David Hill of the American Numismatic Society writes:
It was great to see the still image of mint engraver Adam Pietz from the film on the Philadelphia Mint, 1940. Pietz designed one coin, the Iowa Statehood Centennial half dollar, and he also did
the ANS's Medal of Merit. The ANS has a small collection of his drawings and other items and I wrote about him for ANS Magazine a few years ago.
To read the earlier E-Sylum article, see:
VIDEO: 1940S PHILADELPHIA MINT (http://www.coinbooks.org/v21/esylum_v21n09a36.html)
Thanks. Here's what the ANS Archives database says. -Editor
Adam Pietz (1873-1961) was a sculptor, medalist engraver, and etcher. He was born in Offenbach, Germany, and moved to the U.S. in 1889 where he studied at the Chicago Art Institute (1892-1893),
Drexel Institute (1894-1898), and the Pennsylvania Academy of the Fine Arts (1899-1903). By 1897 he was an established engraver and die sinker operating out of a private studio on Chestnut Street in
Philadelphia. He also served as assistant chief engraver at the Philadelphia Mint from 1927 to 1946. In 1917 he designed a World War I good luck medal for the United States. This So-Called Dollar is
remembered for having a swastika, an ancient good-luck symbol, on its obverse. He designed the American Numismatic Association's Medal of Merit. His only coin design to be minted was the Iowa
Statehood Centennial Commemorative Half Dollar (1946). After retiring, he continued his work on medals for the Treasury Department, producing designs that included the Meritorious Service Award Medal
(1949), Alexander Hamilton Medal (reverse, 1955), and the Distinguished Service Award (bestowed after his death, 1963).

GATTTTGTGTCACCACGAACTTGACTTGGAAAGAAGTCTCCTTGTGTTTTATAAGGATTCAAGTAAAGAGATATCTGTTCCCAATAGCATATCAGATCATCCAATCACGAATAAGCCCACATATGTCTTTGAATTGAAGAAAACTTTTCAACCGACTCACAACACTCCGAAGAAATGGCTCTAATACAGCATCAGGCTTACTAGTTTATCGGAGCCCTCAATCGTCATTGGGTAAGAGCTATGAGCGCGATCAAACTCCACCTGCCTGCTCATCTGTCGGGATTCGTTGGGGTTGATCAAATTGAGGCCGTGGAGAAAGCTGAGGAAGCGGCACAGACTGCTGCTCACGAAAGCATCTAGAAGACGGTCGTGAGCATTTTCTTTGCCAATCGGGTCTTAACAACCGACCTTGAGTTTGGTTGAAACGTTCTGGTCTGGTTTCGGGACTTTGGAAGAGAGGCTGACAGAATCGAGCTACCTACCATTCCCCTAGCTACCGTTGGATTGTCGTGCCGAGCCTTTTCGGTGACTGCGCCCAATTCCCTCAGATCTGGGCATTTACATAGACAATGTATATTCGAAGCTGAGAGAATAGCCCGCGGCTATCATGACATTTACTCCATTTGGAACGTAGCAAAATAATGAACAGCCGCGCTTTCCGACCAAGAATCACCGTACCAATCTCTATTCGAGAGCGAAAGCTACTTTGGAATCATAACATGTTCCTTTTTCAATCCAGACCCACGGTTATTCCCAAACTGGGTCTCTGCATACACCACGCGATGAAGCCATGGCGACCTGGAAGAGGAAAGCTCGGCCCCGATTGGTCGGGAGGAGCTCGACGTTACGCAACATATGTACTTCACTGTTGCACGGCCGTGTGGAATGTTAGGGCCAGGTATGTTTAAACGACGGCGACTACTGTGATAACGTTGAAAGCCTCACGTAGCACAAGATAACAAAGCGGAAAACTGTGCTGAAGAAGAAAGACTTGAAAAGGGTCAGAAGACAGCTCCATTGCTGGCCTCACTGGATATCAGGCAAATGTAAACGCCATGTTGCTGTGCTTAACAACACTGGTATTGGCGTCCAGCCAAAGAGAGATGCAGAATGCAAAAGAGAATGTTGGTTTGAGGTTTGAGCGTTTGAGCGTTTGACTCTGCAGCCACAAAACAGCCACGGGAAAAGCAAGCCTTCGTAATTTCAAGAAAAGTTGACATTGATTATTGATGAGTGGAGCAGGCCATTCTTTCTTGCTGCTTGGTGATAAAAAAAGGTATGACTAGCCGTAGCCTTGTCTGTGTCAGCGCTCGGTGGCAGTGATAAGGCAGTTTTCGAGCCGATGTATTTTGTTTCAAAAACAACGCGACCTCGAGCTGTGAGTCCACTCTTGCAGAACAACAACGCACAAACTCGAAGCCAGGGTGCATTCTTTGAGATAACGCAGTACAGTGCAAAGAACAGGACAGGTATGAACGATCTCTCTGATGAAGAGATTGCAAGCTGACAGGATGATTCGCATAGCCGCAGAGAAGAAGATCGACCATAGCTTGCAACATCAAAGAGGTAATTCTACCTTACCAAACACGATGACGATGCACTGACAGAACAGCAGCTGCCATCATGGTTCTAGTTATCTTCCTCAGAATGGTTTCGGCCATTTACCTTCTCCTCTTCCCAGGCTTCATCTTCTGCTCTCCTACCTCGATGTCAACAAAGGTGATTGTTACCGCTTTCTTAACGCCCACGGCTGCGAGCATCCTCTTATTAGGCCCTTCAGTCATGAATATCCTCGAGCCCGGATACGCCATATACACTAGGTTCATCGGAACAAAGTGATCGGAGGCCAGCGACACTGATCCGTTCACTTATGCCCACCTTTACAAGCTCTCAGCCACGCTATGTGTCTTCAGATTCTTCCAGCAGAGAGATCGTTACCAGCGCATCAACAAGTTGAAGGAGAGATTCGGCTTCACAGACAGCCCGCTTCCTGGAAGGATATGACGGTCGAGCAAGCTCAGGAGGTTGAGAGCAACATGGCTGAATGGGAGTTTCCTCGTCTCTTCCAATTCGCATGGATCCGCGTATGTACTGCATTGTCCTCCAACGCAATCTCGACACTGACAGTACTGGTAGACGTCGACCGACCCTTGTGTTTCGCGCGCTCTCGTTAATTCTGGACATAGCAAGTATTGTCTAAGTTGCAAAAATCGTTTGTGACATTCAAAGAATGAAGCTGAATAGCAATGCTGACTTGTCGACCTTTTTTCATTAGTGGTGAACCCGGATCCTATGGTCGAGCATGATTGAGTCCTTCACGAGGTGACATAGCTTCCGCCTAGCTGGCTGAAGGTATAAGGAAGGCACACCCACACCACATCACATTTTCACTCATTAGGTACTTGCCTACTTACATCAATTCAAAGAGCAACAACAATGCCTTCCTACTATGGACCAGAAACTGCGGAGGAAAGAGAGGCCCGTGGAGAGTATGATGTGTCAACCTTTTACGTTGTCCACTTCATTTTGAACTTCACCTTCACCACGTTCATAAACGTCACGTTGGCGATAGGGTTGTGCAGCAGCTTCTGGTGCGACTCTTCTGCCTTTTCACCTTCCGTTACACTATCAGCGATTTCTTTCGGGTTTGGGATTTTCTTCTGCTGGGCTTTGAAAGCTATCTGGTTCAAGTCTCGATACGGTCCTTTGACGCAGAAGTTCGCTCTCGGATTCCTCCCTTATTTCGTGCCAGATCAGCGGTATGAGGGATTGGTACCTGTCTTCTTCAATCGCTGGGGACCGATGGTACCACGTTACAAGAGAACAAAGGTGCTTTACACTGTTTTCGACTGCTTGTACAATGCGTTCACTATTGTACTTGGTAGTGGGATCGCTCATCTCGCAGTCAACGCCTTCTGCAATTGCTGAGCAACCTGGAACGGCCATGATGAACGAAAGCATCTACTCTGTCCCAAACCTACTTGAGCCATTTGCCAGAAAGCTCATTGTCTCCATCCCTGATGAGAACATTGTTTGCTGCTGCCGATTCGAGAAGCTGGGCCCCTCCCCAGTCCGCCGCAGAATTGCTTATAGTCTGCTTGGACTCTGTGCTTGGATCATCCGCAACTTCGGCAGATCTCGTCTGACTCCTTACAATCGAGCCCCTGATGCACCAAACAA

Scope and Content Note
Contains the following artwork by Pietz: four pencil sketches of an eagle and the reverse of a 1932 commemorative quarter dollar; a sketch of the design for the 1925 presidential inaugural medal; an
undated sketch of an obverse and reverse of a medal for the Pennsylvania Railroad; a large watercolor of a proposed commemorative half dollar depicting Davy Crocket, James Bowie, and William Barrett
Travis, probably for the Texas centennial of 1936; and a photographic print of a design for the tercentenary of the Pine Tree shilling in 1952. There are also assorted images likely used by Pietz in
the development of his designs, such as rubbings of mostly German medals, photographs of ancient and modern coins and medals, and photographs of proposed designs for the obverse and reverse of the
1932 George Washington quarter and the 1938 Thomas Jefferson nickel. Also includes a photograph of Pietz overseeing a transfer engraving machine at the United States Mint, Philadelphia, and an empty
envelope from the Iowa Centennial Committee.
I reached out to American Numismatic Association Curator and Museum Director Doug Mudd who confirmed my recollection that the ANA has a large collection of Pietz material
including drawings and plasters. Great material for researchers. -Editor
David Hill adds:
Ed Rochette wrote that Pietz designed the tokens of film stars given away as Popsicle premiums. I figured he based that on something at the ANA, but I was never able to prove the connection,
though Pietz did make similar medals. I talk about this in my article.
To read the complete ANS ARCHER Archives entry, see:
Adam Pietz artwork, photographs, and rubbings, 1932 - 1952 (http://numismatics.org/archives/ark:/53695/nnan0089)
To read David's earlier ANS Magazine article, see:
David Hill, "The Smiling, Genial German: U.S. Mint Engraver Adam Pietz," ANS Magazine 13:1, 2014, 46-51.
Wayne Homren, Editor
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